Home' Border Enterprise : Enterprise Spring-Summer 2009 Contents 5
RON CUMMINS has 45 years'
experience as a watchmaker and
jeweller, 30 of those in Centro
Lavington shopping centre.
He's seen the centre grow to more
than 60 shops and is happy to note that 20,000
to 30,000 people walk past his door each week
since a $33 million centre upgrade was completed
Those who step inside his store range from the
casual shopper to families who have been buying
jewellery, watches or clocks from him for up to
He is passionate about the merits of doing
business in a modern shopping centre rather that
the traditional shopping strip.
However, he says newcomers can't take success
"Some are scared off by the rent, and others who
have come in have no perception of what the retail
trade is,'' he said.
"Researching your market and gaining
knowledge about it is essential before you decide
what you are going to do.
"You need to promote and advertise your
business, and continue to let people know you are
"A lot of people wait for business that just
Mr Cummins says there have been several
failures among folk who used work payouts
to open businesses but hadn't made the right
Asked to list the advantages of working in a large
shopping, he says without hesitation: "Parking.''
"People are lazy,'' he says. "They like to park right
next to shops and don't want to park a few blocks
"The shopping centres with car parks have fixed
that, as you can park within 200 metres of our front
Still, he admits the concept took about 10 years
to gain wide acceptances in Albury-Wodonga as
the way of the future retail scene.
Since the original Lavington centre opened as
Border Shoppingtown in 1979, several new ones
have opened in the twin cities.
Mr Cummins has witnessed the steady growth of
Centro Lavington but even he wasn't prepared for
the bonus created by the Albury-Wodonga Hume
Freeway, opened in March 2007.
"It's brought Wodonga's 33,000 people within
seven minutes of this centre, instead of the epic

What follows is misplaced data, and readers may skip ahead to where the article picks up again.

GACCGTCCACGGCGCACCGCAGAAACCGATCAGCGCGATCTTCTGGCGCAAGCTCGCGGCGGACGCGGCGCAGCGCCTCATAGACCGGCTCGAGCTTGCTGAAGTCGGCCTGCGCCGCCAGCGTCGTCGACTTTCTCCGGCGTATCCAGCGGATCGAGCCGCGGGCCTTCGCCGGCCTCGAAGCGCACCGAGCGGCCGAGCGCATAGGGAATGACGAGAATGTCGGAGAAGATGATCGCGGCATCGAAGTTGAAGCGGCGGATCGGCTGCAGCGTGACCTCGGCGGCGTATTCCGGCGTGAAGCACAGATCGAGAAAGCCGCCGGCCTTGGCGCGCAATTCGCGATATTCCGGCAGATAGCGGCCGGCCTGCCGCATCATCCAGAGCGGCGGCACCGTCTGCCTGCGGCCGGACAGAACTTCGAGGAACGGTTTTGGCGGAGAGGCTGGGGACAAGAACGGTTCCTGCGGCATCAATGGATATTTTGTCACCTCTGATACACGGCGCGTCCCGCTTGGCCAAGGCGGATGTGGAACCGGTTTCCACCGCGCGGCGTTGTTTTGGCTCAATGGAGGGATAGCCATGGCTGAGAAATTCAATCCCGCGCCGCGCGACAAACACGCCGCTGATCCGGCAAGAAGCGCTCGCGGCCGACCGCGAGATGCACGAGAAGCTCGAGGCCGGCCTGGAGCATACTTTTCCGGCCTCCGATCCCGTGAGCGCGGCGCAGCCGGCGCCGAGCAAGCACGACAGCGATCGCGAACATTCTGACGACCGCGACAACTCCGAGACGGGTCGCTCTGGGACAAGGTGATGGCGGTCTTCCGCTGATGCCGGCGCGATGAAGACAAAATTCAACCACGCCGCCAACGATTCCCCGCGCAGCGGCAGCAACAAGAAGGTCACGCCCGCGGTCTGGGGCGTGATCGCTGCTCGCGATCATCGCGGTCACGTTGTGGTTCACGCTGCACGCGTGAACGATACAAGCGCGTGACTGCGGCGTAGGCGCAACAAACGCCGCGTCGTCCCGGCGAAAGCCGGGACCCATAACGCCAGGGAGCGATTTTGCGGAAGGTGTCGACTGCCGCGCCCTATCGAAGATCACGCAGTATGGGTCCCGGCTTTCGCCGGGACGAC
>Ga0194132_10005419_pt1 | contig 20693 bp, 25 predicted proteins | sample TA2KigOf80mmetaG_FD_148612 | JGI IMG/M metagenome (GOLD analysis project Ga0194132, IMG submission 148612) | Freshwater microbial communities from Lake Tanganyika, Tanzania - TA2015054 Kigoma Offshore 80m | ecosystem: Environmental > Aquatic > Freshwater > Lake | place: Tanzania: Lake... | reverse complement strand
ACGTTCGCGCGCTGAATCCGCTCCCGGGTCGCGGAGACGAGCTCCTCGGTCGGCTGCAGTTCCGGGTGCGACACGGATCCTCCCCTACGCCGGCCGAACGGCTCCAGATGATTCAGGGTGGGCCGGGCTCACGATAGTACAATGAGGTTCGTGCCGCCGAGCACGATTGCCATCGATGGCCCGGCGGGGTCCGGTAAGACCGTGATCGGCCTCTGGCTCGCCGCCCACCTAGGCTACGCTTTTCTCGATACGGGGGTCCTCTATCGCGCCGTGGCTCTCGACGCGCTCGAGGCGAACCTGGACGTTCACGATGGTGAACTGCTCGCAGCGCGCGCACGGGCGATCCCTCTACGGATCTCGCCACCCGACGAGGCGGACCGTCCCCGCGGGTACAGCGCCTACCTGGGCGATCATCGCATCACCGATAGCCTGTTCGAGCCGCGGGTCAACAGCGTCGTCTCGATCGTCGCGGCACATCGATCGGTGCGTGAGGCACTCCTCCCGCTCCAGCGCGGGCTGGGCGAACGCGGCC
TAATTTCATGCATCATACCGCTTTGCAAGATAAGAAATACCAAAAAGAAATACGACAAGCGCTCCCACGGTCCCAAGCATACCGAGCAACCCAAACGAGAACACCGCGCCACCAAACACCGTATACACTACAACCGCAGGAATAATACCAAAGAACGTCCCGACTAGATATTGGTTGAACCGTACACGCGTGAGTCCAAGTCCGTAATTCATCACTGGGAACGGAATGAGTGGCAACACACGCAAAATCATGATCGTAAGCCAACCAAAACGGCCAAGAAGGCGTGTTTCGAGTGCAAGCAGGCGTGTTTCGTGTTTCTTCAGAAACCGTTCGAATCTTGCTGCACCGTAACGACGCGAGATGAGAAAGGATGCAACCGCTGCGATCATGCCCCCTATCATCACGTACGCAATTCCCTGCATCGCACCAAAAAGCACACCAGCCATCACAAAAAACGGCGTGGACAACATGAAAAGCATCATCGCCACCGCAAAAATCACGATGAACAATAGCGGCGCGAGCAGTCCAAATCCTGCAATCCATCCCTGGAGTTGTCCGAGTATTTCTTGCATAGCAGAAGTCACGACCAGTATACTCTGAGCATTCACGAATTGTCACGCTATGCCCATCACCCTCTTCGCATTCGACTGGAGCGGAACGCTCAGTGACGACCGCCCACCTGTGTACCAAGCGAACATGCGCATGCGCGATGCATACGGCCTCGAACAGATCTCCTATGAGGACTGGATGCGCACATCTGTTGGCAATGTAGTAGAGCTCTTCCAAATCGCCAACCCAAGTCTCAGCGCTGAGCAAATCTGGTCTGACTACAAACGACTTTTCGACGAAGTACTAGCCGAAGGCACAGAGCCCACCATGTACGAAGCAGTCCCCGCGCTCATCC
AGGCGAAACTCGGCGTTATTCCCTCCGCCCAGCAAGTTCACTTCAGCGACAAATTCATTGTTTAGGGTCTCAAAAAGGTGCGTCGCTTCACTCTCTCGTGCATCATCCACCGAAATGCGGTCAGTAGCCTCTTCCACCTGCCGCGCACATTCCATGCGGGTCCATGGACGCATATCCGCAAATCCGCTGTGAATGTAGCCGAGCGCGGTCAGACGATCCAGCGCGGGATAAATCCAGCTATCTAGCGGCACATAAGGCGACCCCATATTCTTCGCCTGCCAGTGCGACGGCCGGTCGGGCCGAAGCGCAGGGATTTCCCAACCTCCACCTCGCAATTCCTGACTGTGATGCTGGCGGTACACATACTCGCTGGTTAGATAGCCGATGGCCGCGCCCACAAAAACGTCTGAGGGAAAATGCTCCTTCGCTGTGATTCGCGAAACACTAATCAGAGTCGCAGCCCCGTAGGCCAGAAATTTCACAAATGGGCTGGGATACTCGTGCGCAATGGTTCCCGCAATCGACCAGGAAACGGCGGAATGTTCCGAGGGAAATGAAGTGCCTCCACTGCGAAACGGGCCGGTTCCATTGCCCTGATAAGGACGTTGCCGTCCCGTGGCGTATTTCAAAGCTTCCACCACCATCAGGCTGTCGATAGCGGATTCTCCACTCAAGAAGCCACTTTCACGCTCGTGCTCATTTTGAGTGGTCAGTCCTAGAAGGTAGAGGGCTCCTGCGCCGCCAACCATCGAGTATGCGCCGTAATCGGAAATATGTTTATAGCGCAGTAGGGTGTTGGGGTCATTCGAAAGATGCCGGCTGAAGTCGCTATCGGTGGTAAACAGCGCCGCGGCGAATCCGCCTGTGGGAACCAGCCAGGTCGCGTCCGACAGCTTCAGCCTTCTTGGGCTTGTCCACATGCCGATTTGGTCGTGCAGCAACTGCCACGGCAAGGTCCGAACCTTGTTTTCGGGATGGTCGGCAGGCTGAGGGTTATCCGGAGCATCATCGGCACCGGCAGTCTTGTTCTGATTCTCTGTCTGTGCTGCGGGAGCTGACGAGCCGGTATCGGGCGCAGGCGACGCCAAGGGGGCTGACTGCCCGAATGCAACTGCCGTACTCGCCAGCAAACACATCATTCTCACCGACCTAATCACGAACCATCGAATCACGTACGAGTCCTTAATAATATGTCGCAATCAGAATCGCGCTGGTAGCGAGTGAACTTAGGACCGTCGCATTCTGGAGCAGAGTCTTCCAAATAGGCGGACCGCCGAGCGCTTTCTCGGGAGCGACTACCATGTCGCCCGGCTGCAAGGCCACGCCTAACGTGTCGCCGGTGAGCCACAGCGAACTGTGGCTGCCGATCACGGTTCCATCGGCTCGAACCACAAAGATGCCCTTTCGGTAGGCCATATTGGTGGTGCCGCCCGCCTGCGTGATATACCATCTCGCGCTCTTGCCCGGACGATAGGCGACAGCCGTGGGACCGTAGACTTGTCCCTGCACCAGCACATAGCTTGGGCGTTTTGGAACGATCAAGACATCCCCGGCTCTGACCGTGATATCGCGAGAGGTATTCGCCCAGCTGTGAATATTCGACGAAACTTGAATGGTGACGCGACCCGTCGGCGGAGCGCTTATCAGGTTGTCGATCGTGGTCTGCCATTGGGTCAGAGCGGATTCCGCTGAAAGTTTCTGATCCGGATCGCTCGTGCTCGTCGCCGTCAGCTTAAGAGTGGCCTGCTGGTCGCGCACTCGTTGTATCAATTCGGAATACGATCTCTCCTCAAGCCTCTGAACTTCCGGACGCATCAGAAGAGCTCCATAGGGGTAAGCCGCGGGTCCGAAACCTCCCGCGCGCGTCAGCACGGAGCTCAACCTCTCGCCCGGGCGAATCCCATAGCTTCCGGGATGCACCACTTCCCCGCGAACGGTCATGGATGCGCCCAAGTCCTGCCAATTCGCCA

journey through Albury that you had to make
before the freeway,'' he says.
Mr Cummins worked 15 years in Dean St
learning his trade with Coronet Jewellers.
He concedes the independent specialist
"watchmaker and jeweller'' is a dying trade, but
says the service and expertise offered by chain-
store jewellers is different.
He is proud to be a Fellow of the British
Horological Institute, which requires a special
contribution to the field of watchmaking and
clockmaking, and keeps a stock of old spare parts
for practical, not nostalgic, reasons.
"I'm always being asked to fix things,'' he says.
While his business remains independent, he says
there's a big plus in being a member of a large
national buying group.
Like most businesses, he is prepared to diversify
into lines such as gift ware, but jewellery remains
his biggest element of business.
Mr Cummins says it's also prudent for business
people to be part of the community they serve.
Among other things, he is a justice of the peace
and is current acting president of the SS&A Club.
His advice for newcomers to this sort of business
is simple: "When you draw from the well of
prosperity, remember who dug it.''
This Centro Lavington retailer can't be blamed for
watching the clock, writes HOWARD JONES
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Centro Group chief Mark Wilson, left, celebrates Ron Cummins' 30 years at Lavington in July.
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